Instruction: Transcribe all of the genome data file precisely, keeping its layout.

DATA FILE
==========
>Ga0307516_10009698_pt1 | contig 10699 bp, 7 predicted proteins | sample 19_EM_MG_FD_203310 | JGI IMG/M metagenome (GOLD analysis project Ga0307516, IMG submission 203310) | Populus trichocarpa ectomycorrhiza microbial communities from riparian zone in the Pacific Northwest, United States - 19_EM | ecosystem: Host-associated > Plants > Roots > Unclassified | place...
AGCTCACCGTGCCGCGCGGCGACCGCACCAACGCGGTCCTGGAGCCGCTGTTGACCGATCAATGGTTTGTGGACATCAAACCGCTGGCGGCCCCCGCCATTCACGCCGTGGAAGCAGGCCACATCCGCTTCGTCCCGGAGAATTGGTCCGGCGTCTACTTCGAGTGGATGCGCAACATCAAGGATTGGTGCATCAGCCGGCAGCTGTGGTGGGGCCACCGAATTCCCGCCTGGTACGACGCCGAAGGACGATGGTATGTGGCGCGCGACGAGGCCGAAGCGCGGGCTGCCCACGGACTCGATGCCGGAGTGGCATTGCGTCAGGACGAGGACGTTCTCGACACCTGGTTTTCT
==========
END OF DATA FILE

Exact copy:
>Ga0307516_10009698_pt1 | contig 10699 bp, 7 predicted proteins | sample 19_EM_MG_FD_203310 | JGI IMG/M metagenome (GOLD analysis project Ga0307516, IMG submission 203310) | Populus trichocarpa ectomycorrhiza microbial communities from riparian zone in the Pacific Northwest, United States - 19_EM | ecosystem: Host-associated > Plants > Roots > Unclassified | place...
AGCTCACCGTGCCGCGCGGCGACCGCACCAACGCGGTCCTGGAGCCGCTGTTGACCGATCAATGGTTTGTGGACATCAAACCGCTGGCGGCCCCCGCCATTCACGCCGTGGAAGCAGGCCACATCCGCTTCGTCCCGGAGAATTGGTCCGGCGTCTACTTCGAGTGGATGCGCAACATCAAGGATTGGTGCATCAGCCGGCAGCTGTGGTGGGGCCACCGAATTCCCGCCTGGTACGACGCCGAAGGACGATGGTATGTGGCGCGCGACGAGGCCGAAGCGCGGGCTGCCCACGGACTCGATGCCGGAGTGGCATTGCGTCAGGACGAGGACGTTCTCGACACCTGGTTTTCT